1.2 Because the reactive repairs were going to require significant works on the site, the reactive maintenance team also took the opportunity to deliver recommended safety improvements addressing long standing safety issues at the location, which had been identified due to an earlier RTC which resulted in a fatality. This included adjusting the position of the crossing facilities and pedestrian refuges to ensure the highway conformed to current Department for Transport (DfT) standards.
1.3 A programmed carriageway surfacing scheme was planned on Edgbaston Road East to Salisbury Road and also the slip road at St Marys Row to commence on 23 February 2015 for five days.
1.4 Therefore it became clear that duct installations must be completed prior to the laying of surface courses and so the reactive signal repair works were coordinated with the surfacing work to ensure minimum occupation of highway and maximum benefit from the works.
1.5 Works notifications for the surfacing works including letters to affected residents and businesses and emails to elected members were sent before the RTC occurred and therefore did not include details of the any reactive signal repairs. ‘No Waiting’ signs and ‘Advance Warning’ signs were also placed on the streets one month in advance of the resurfacing works.
1.6 The works were discussed on a City Council / Amey Customer Interface call on Monday 23rd February 2015 when misunderstandings about the nature of the works began to become apparent.

2 ISSUES IDENTIFIED AND REMEDIAL ACTIONS

2.1 Lack of Communication with Relevant Groups / Parties
2.1.1 Amey accept that communication to affected parties on this work should have been better. It is accepted that the intention to deliver a fully repaired and potentially safer junction arrangement has to be the right thing to do.
2.1.2 However, once it was clear that the work was going to take substantially longer that a straight forward traffic signal replacement, Amey should have carried out a comprehensive communication strategy to avoid confusion and unnecessary concern as expressed by residents and Ward Councillors.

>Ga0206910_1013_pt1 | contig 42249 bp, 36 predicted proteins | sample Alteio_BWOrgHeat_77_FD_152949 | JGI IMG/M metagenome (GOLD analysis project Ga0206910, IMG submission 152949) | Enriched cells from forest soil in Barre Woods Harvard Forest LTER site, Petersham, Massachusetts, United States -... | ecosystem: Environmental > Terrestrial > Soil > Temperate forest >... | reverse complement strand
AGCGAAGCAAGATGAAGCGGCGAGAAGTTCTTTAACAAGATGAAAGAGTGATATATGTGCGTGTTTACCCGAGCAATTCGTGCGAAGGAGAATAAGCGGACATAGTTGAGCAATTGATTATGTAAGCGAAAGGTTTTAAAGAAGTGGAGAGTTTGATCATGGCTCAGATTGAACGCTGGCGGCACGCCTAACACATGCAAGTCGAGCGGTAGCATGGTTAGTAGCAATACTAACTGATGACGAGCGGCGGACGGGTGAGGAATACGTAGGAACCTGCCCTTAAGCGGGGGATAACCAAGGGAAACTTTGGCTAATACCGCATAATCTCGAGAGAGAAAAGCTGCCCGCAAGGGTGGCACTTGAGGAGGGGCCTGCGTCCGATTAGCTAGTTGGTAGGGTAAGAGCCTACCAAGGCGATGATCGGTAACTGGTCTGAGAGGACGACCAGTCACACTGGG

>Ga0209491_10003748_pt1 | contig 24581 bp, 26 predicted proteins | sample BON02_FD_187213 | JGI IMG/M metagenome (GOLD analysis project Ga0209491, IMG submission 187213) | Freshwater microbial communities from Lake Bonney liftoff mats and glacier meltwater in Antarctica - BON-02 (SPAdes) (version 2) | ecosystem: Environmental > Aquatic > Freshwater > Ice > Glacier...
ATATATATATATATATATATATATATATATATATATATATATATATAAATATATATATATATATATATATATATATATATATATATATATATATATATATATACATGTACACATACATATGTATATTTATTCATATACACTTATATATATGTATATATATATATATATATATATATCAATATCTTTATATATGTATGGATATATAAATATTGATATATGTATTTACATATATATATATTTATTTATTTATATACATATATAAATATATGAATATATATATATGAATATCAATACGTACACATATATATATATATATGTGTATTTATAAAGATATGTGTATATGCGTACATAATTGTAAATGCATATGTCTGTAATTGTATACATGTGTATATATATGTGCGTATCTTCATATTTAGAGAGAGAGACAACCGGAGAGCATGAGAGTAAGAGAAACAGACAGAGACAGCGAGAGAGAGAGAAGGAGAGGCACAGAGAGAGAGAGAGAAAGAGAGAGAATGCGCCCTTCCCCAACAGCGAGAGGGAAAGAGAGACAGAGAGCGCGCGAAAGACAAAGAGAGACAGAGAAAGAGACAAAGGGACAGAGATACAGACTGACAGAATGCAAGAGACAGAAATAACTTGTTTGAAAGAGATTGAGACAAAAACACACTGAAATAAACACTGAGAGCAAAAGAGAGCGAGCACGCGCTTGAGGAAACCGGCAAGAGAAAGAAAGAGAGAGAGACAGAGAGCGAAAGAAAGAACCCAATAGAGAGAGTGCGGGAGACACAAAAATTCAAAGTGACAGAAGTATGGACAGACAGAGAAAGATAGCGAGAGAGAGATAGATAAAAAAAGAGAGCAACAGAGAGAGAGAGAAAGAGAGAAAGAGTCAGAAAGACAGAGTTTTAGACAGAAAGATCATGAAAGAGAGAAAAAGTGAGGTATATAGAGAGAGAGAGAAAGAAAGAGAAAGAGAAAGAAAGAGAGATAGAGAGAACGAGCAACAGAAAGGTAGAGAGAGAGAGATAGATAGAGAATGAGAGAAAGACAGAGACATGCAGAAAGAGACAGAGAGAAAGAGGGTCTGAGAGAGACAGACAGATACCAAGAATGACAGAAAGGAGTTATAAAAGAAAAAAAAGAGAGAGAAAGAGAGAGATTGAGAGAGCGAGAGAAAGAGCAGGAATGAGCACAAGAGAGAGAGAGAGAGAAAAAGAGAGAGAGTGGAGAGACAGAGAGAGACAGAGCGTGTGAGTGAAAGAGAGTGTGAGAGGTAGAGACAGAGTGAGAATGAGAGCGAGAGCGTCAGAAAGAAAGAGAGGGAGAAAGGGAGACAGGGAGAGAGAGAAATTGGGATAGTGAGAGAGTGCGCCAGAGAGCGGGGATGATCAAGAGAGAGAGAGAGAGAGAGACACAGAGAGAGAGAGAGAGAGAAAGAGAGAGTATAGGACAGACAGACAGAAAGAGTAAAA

2.1.3 In order to rectify this Amey have sent out communication to Ward Members and affected frontagers explaining the situation and timescale for repair.
2.2 Confusion over temporary removal of pedestrian refuges
2.2.1 Amey accept that by removing these refuges they set off a chain of concern that has caused unnecessary stress to all parties. The actions being undertaken on site are intended to deliver a safer and more easily maintained signal junction whilst maintaining all existing signals and refuges.
2.2.2 These have NOT been permanently removed and will be going back in albeit in a very slightly amended position to conform to DfT standards. The reason for them being temporarily removed is simply due to efficient coordination of works and to allow surfacing work to be completed more expediently.
2.2.3 It is hoped that by sending out an appropriately worded communication to affected parties this will then remove any confusion.
2.3 Potential Impact on Farmer’s Market
2.3.1 Amey put actions were put in place to ensure that the Farmer’s market was able to take place successfully on 01 March 2015 with Amey having ensured that surfacing work was complete beforehand and providing traffic control supervision over the weekend. Verbal reports indicate that the event took place successfully and was not unduly disrupted by the works.
2.4 Coordination with an upcoming Birmingham Cycle Revolution scheme
2.4.1 Amey will contact the City Council’s Transportation Projects team to see if there is any opportunity to coordinate this depending on the nature and timing of the works.

 

M&KH Cleaner, Greener, Safer Group Visit Tyseley Incinerator

Have you always wondered what the inside of an incinerator looked like?  Wonder no more!  Helen and Oz the Moseley and Kings Heath Neighbourhood Wardens joined the Moseley and Kings Heath Cleaner, Greener, Safer Environment Group on a field trip last week.  Pictures available on their blog here:

https://mkhnwblog.wordpress.com/2015/01/12/field-trip-to-tyseley-incinerator/